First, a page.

Adrenaline is one of the body's most important stress chemicals. It is secreted from the adrenal glands, which sit atop each kidney. Adrenaline also plays a key role as a neurotransmitter that facilitates communication between brain cells, or neurons, and other cells.
An adrenaline rush is a sudden increased secretion of adrenaline from the adrenal glands. It causes an increase in heart rate and respiration. Adrenaline rushes can be healthy responses to actual threats to a person's well-being or symptoms of an underlying mental disorder. In rare cases, an adrenaline rush can be a symptom of a malignant tumor in the brain or the adrenal glands, according to David Goldstein in the book "Adrenaline and the Inner World."
The most common cause of an adrenaline rush is a physical threat. When a threat is present in the environment, the body prepares the person for a fight-or-flight response. According to Goldstein, this response involves sending large amounts of stress hormones, including adrenaline, into the bloodstream. This leads to increased blood flow to the muscles and the brain, which helps the person eliminate the threat or escape from it. Some conditions resemble physical threats well enough to create a similar fight-or-flight response. These include extreme physical exercise and verbal threats and abuse.
Post-Traumatic Stress Disorder
People who experience a trauma, which can be the sudden loss of a close family member, an accident, a violent attack or a war, are prone to develop post-traumatic stress disorder.
According to Joseph LeDoux, New York University neuroscientist and co-editor of "Post-Traumatic Stress Disorder," when a person goes through a trauma, her fight-or-flight response kicks in. Adrenaline and other stress hormones rush through the body. In people with post-traumatic stress disorder, the adrenaline rush doesn't come to an end, but continues for years. The person may not feel the chemical rush as strongly later on, but the secretion of stress chemicals continue to be elevated and could cause cardiovascular disease.
Breakups can cause adrenaline rushes, especially for people who didn't desire the relationship to end and who didn't see it coming. During a bad breakup, the brain and the body go into a state of extreme stress. The level of serotonin responsible for making people feel good drops, and the levels of stress hormones such as cortisol, adrenaline and noradrenaline increase radically.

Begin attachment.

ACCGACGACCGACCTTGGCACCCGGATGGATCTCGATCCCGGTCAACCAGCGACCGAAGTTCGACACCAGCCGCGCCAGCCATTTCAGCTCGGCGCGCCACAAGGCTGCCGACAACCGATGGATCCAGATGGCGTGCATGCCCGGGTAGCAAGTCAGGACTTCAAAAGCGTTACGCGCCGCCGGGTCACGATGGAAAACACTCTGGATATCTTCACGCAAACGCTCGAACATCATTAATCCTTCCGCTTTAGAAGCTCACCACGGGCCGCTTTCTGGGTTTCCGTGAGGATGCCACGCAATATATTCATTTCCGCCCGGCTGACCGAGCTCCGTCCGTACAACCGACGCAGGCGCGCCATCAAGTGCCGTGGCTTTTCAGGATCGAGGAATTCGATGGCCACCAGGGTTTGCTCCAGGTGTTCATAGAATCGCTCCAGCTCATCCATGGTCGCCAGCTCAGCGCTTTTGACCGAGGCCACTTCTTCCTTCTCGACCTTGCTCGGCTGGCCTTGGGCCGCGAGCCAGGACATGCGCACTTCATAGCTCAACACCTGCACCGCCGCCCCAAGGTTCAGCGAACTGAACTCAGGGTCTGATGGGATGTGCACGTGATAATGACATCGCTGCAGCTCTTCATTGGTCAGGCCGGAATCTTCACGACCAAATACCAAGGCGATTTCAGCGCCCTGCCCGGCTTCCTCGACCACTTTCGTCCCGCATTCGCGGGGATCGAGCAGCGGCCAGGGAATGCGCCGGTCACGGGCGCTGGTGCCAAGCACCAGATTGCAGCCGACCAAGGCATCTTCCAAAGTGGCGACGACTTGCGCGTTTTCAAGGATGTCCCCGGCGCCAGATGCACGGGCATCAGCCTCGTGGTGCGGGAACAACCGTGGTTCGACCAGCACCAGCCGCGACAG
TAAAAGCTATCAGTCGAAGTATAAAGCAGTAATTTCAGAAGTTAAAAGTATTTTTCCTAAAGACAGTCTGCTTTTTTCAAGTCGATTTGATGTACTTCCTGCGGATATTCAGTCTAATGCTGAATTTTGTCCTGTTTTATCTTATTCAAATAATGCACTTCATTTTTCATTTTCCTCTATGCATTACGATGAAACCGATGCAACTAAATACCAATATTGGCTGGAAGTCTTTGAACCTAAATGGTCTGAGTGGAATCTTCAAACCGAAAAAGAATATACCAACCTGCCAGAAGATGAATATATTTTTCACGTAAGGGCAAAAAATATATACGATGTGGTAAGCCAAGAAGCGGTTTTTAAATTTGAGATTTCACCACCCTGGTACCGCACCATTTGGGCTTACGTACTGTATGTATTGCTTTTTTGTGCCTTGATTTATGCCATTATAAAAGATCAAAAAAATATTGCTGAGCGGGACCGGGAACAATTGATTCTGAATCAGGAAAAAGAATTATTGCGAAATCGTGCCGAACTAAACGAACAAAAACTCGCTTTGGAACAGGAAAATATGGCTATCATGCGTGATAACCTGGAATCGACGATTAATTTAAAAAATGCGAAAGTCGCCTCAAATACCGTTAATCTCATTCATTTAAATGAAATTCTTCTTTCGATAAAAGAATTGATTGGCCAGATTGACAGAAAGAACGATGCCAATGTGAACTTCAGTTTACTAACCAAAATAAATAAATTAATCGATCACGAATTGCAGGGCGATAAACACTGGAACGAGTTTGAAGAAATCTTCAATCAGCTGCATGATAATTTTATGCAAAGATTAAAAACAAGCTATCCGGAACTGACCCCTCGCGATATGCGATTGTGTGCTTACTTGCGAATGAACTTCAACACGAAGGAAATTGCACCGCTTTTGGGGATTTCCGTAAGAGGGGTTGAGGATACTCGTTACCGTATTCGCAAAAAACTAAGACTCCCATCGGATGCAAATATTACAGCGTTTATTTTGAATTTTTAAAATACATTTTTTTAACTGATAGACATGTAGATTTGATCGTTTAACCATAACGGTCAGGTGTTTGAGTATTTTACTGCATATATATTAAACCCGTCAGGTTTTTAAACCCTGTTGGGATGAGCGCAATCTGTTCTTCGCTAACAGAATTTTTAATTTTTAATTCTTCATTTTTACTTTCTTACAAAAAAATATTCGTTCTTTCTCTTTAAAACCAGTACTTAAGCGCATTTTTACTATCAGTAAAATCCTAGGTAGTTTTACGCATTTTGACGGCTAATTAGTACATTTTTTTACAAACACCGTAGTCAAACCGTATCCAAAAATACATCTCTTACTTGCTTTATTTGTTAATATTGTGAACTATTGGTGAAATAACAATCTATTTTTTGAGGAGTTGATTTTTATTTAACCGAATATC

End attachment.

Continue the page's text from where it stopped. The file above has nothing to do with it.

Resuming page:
One reason breakups can be so physically powerful turns on our concept of self. When people are in love or really like someone romantically, they unconsciously define their concept of self partially in terms of their idea of the other person, reports a research team in the February 2010 issue of "Personality and Social Psychology Bulletin." After a breakup, people grieve not only for the loss of future experiences with the other person, but also the people they were before the breakup occurred.
Panic disorder is an anxiety disorder that consists in rapid releases of high doses of stress chemicals. This can give rise to tension, a feeling of being trapped and extreme anxiety.
According to Stanley Rachman and Padmal De Silva, authors of "Panic Disorder: The Facts," panic disorder differs from other anxiety disorders such as generalized anxiety disorder and obsessive-compulsive disorder, which are also characterized by elevated levels of stress chemicals. In panic disorder, high levels of adrenaline are secreted from the adrenal gland in an unpredictable pattern. As very high levels of adrenaline can weaken the heart muscle and even lead to heart attacks, panic disorder is particularly worrisome for people at risk of developing cardiovascular disease.
- "Adrenaline and the Inner World"; David Goldstein; 2006
- "Post-Traumatic Stress Disorder"; Shiromani et al.; 2009
- "Personality and Social Psychology Bulletin"; Who Am I Without You? The Influence of Romantic Breakup on the Self-Concept; Slotter, et al.; February 2010
- "Panic Disorder: The Facts"; Stanley Rachman and Padmal De Silva; 2004